It may take years to sort out the constitutionality of the Arizona law that, among other provisions, would have required police to check an individual’s immigration status while enforcing other laws and during routine stops. But last week’s ruling by the 9th Circuit U.S. Court of Appeals continues to block the most controversial provisions from taking effect.
The Arizona law, passed nearly one year ago, was initially stayed in July of 2010 by U.S. District Judge Susan R. Bolton. The intent of the law was to “make attrition through enforcement the public policy of all state and local government agencies in Arizona.”
The appeals court ruling should give some pause to states and municipalities around the country currently considering similar legislation. Arizona Gov. Jan Brewer has vowed to take the issue to the Supreme Court if necessary.
The issue at stake is whether Arizona “interferes with the federal government’s authority to implement its priorities and strategies in law enforcement,” as the majority opinion written by Judge Richard Paez puts it, by requiring police to check immigration status.
Other states have passed laws designed to control immigration but take a decidedly different path. On March 15, Utah Governor Gary Herbert signed into law four bills designed to control immigration into that state, perhaps also usurping federal authority.
In addition to a state level enforcement provision to check the immigration status of those arrested for felonies and serious misdemeanors, three other measures open pathways for immigrants to live and work in Utah. One allows undocumented immigrants already living in Utah who can verify their employment, to pay a fine, get a background check, and receive an ID card allowing them to live in the state as long as they are employed. Another establishes an agreement with a state in Mexico (Nuevo Leon) for Utah businesses to bring temporary migrant workers using existing federal work visas. And a third allows Utahans to sponsor immigrants who want to live, work, or study in Utah after they pass a background/health check, pay a fee, and pay taxes.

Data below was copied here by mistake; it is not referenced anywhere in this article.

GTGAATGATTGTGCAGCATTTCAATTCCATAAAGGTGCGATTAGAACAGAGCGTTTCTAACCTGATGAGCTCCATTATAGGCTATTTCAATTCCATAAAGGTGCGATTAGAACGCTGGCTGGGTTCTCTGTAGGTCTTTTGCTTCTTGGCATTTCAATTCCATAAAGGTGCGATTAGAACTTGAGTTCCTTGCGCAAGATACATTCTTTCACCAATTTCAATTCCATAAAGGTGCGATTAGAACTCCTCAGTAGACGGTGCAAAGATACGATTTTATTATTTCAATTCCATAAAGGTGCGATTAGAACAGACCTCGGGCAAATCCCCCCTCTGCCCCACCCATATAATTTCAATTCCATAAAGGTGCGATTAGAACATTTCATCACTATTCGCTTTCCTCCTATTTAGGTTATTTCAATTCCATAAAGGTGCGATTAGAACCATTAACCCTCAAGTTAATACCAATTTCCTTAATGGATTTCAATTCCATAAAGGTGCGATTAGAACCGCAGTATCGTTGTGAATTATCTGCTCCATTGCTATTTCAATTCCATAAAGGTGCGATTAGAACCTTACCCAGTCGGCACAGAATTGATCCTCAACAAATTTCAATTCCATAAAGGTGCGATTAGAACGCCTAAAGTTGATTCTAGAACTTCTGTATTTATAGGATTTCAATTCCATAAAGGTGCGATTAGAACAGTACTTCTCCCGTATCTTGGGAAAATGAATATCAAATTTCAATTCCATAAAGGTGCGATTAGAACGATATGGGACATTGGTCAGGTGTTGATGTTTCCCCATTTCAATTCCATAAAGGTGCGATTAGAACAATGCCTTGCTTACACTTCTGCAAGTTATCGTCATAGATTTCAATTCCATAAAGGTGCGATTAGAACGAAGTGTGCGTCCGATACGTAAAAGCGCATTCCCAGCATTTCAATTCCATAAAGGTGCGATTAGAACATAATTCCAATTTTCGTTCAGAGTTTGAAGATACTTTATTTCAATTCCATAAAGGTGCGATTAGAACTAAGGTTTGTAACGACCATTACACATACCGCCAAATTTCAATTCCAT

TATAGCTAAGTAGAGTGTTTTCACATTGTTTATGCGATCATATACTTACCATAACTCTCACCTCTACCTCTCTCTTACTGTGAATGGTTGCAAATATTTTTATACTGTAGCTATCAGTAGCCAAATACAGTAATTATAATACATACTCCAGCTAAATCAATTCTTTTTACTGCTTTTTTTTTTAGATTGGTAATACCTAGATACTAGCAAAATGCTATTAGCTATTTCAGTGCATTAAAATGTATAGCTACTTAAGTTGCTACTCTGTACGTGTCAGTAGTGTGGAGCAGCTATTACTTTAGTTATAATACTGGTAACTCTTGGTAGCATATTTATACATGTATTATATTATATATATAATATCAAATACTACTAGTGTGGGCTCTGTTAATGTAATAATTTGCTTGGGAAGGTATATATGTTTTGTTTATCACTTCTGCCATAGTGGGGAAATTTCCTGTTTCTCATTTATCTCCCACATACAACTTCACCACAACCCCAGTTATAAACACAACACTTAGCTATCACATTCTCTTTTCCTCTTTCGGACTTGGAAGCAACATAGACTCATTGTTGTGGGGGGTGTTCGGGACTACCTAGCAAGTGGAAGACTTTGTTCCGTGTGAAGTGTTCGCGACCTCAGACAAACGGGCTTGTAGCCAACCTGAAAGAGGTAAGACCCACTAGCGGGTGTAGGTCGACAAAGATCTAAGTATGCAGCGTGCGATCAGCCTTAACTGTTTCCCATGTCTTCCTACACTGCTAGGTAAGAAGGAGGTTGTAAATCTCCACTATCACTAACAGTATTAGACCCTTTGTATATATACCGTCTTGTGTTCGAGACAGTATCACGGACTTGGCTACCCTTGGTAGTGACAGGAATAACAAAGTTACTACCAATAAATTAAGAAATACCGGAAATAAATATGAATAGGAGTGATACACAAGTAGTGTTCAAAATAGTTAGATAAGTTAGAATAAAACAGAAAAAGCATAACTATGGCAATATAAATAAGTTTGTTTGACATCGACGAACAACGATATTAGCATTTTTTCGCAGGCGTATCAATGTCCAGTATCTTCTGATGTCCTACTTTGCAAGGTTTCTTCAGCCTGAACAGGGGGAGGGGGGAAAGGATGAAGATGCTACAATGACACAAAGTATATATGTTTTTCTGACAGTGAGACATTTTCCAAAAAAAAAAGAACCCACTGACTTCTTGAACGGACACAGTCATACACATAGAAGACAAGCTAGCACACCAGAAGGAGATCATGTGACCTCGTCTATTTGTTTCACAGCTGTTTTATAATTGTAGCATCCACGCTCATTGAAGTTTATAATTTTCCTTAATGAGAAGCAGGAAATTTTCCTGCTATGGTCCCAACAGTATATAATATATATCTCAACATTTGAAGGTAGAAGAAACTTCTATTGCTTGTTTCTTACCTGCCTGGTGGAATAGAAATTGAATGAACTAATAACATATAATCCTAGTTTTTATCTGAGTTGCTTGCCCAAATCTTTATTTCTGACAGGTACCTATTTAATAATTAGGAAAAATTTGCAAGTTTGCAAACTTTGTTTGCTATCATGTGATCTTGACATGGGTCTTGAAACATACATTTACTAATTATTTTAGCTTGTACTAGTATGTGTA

Though wildly contrasting, these two states have passed laws that ultimately may be found unconstitutional. However, both may serve to loosen the gridlock in Congress if the federal government ever wants to regain control of immigration policy.
Between expats, migrant workers, military personnel, and foreign brides, 1.5 million people—or 3 percent of Korea’s population—are foreign-born. That’s expected to grow to 10 percent by 2030, which is on par with European societies today. This is a huge social change for a society that has been homogeneous in so many ways for hundreds and hundreds of years. [Koreans are taught that they come from a] thousand years of ‘pure’ ancestral bloodlines, common language, customs, and history.